Image processing, especially OCR and Zonal OCR, is another very important consideration when it comes to choosing the right resolution for your images. The DPI of the images to which these processes are being applied can have a huge affect on the accuracy of the results. In this application, higher is better – to a point. The sacrifice for processing higher resolution images is speed. All things equal, it can take a lot more time to analyze a 600DPI image versus a 300DPI image. There are no hard rules here, but years of experience dealing with the OCR products and API’s from many companies shows that no less than 300DPI is acceptable for documents that will be exposed to these types of processes. There are of course many other factors that contribute to OCR/Zonal OCR accuracy but when it comes to resolution, understanding what DPI is being applied is right up there at the top of the pile.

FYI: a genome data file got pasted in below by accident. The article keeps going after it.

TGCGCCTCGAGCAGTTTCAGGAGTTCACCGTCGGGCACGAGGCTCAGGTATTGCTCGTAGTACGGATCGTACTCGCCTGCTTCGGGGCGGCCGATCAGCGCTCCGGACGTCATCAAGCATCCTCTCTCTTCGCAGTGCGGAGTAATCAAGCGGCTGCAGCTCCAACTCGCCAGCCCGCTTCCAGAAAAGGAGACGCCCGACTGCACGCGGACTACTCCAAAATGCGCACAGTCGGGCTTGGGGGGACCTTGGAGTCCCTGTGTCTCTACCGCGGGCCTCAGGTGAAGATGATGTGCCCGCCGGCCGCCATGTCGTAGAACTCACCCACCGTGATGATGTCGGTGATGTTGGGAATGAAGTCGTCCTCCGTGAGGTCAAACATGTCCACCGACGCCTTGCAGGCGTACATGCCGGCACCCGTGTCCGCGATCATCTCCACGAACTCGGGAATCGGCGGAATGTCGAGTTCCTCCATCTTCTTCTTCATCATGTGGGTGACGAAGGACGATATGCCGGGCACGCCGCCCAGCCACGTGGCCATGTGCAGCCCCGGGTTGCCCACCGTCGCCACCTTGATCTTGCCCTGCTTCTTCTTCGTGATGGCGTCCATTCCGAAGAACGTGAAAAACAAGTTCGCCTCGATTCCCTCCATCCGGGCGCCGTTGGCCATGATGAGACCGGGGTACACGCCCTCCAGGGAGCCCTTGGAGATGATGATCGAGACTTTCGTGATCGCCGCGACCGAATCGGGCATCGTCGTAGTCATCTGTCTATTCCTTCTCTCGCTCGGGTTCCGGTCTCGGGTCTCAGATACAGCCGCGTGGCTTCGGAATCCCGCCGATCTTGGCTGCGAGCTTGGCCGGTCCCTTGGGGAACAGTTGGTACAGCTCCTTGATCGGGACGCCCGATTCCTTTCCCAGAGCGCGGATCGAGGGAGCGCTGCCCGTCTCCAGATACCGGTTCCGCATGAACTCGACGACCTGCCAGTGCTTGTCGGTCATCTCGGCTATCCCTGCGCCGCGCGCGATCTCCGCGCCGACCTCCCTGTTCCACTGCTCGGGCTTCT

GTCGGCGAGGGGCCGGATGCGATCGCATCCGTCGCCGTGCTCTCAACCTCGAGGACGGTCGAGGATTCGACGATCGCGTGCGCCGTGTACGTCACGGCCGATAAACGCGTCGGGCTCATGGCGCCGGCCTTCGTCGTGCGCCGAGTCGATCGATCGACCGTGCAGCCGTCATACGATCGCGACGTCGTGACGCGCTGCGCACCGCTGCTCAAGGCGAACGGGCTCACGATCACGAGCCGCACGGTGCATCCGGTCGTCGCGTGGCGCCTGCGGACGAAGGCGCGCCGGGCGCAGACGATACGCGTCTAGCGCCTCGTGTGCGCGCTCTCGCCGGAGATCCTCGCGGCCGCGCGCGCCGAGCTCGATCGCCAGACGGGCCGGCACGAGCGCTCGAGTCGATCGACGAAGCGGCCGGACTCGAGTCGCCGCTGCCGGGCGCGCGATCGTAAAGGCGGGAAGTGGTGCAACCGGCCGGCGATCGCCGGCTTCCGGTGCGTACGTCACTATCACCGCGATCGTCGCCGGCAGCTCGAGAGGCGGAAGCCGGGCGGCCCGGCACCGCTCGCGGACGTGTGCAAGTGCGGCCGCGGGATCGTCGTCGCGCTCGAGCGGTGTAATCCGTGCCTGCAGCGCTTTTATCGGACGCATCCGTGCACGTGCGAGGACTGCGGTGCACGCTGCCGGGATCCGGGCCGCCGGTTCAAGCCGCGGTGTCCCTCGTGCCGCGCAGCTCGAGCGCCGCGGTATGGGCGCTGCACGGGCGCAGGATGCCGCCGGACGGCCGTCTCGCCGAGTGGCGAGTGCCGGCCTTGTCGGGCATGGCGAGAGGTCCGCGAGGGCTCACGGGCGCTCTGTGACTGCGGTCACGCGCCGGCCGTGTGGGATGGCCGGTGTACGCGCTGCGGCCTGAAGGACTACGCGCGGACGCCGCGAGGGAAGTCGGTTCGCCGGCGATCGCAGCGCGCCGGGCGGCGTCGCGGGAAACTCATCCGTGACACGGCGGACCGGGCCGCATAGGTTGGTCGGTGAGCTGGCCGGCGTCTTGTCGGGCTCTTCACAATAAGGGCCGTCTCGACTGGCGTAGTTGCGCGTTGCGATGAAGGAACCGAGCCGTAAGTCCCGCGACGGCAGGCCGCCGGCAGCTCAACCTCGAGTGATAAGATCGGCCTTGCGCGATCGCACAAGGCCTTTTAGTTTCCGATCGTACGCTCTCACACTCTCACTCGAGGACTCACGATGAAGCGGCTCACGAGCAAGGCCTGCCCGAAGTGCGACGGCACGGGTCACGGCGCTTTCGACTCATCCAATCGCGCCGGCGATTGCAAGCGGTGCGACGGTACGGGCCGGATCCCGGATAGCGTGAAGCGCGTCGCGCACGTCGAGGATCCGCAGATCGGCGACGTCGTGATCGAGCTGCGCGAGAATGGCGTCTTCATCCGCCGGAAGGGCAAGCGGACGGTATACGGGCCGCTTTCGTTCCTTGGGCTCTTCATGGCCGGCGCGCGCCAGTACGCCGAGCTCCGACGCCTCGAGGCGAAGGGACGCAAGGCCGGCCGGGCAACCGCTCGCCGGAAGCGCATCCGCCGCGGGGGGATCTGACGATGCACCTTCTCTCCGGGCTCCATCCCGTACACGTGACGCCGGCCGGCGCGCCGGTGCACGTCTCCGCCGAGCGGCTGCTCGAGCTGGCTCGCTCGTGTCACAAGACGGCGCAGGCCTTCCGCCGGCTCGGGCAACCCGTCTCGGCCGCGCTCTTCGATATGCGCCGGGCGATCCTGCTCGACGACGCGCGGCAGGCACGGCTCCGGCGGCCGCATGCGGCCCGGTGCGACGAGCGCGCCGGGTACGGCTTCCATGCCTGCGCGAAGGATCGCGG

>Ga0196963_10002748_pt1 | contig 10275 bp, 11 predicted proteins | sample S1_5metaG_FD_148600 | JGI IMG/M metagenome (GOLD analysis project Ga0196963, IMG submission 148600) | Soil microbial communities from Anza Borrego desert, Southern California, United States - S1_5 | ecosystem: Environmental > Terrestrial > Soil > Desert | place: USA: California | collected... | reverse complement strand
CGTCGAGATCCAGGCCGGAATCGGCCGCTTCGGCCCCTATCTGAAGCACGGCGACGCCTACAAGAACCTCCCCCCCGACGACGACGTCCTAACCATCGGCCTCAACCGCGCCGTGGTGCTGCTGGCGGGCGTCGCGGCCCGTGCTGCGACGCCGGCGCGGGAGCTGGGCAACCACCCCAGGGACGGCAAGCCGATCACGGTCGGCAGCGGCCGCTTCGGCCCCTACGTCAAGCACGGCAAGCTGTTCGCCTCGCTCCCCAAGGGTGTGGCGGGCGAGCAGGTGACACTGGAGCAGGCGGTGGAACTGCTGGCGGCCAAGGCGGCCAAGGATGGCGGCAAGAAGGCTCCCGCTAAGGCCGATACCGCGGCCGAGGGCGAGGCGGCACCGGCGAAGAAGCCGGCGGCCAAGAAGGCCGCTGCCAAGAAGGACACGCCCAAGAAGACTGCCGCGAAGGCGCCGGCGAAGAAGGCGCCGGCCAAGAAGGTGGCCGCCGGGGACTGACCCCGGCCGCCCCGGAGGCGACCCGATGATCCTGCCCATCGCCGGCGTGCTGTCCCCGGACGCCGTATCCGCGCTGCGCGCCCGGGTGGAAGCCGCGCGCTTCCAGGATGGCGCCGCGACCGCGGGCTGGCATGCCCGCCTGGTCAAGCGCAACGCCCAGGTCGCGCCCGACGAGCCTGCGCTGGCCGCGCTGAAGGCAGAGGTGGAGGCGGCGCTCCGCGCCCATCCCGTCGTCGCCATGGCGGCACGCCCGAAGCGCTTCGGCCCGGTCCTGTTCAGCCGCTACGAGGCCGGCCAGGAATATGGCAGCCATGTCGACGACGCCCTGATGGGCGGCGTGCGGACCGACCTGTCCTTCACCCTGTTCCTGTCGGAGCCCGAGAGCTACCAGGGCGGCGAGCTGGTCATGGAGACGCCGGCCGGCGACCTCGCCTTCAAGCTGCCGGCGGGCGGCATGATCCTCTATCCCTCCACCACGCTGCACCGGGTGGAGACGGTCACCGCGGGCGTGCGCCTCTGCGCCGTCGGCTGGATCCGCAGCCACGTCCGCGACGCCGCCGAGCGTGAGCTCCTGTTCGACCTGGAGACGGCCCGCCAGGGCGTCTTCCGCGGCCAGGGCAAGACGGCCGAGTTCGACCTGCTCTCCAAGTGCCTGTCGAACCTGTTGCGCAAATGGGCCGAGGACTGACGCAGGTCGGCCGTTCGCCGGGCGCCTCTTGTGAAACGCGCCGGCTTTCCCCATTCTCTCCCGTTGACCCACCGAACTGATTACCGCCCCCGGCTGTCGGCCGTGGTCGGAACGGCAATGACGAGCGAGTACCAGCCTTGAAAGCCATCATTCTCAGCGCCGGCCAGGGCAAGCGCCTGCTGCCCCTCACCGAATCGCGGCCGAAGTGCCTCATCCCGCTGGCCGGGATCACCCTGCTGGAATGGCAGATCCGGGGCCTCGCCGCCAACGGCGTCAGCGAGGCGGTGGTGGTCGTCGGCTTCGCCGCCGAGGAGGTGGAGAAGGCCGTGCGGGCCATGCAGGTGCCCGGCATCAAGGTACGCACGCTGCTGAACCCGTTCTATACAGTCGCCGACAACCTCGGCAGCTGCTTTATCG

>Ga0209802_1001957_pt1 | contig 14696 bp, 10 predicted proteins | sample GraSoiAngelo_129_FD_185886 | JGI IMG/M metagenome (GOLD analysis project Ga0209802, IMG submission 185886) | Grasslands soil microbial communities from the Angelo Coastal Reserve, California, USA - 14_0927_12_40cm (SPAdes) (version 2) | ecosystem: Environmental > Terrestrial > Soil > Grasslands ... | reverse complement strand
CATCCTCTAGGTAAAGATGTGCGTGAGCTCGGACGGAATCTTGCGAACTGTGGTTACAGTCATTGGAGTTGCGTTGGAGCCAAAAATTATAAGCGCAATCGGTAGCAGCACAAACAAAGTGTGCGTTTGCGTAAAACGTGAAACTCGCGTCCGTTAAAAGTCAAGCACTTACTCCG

In a nutshell, it is important to consider how long the scanning process will take at various resolutions. Let’s say that you have 500,000 pages of backlog to scan, and you have hired a temp agency to do the work onsite for you. Let’s also say that scanning and processing a page at 300DPI takes 10 seconds, and scanning the same page at 600DPI takes 18 seconds. The 300DPI backlog scanning will take 58 days, while the 600DPI will take 104 days. That is a big difference in time and cost! And that is just in pure processing time which doesn’t include organizing, batching, break time, etc. Although these numbers are purely for example purposes since your actual hardware, processes, and number of scanners will dramatically affect the outcome, the point is to make sure that you think through the time and cost implications based on resolution and character recognition factors when determining your scanning processing needs. The goal always is to choose the lowest resolution that will effectively and efficiently work in the different steps of the document capture, routing, OCR and indexing process. We normally work with 300 DPI.
About UFC® Inc.